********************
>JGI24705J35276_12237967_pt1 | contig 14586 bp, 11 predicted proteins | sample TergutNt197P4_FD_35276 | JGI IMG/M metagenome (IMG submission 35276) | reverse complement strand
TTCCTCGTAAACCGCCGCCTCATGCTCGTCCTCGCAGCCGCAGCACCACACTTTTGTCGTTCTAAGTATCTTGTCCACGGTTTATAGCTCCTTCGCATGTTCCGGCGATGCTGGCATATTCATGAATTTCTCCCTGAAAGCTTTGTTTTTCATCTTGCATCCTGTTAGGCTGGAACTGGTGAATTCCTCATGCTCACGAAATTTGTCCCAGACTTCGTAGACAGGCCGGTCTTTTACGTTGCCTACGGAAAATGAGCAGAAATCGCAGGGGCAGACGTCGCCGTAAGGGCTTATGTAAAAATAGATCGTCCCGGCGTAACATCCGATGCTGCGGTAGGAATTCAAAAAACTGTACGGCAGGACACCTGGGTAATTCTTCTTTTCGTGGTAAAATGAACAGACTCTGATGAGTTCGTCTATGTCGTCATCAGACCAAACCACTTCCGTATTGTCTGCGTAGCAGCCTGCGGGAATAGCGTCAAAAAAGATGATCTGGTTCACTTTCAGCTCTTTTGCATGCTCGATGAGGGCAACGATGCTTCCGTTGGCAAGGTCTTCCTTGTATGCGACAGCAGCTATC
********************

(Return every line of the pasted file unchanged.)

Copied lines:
>JGI24705J35276_12237967_pt1 | contig 14586 bp, 11 predicted proteins | sample TergutNt197P4_FD_35276 | JGI IMG/M metagenome (IMG submission 35276) | reverse complement strand
TTCCTCGTAAACCGCCGCCTCATGCTCGTCCTCGCAGCCGCAGCACCACACTTTTGTCGTTCTAAGTATCTTGTCCACGGTTTATAGCTCCTTCGCATGTTCCGGCGATGCTGGCATATTCATGAATTTCTCCCTGAAAGCTTTGTTTTTCATCTTGCATCCTGTTAGGCTGGAACTGGTGAATTCCTCATGCTCACGAAATTTGTCCCAGACTTCGTAGACAGGCCGGTCTTTTACGTTGCCTACGGAAAATGAGCAGAAATCGCAGGGGCAGACGTCGCCGTAAGGGCTTATGTAAAAATAGATCGTCCCGGCGTAACATCCGATGCTGCGGTAGGAATTCAAAAAACTGTACGGCAGGACACCTGGGTAATTCTTCTTTTCGTGGTAAAATGAACAGACTCTGATGAGTTCGTCTATGTCGTCATCAGACCAAACCACTTCCGTATTGTCTGCGTAGCAGCCTGCGGGAATAGCGTCAAAAAAGATGATCTGGTTCACTTTCAGCTCTTTTGCATGCTCGATGAGGGCAACGATGCTTCCGTTGGCAAGGTCTTCCTTGTATGCGACAGCAGCTATC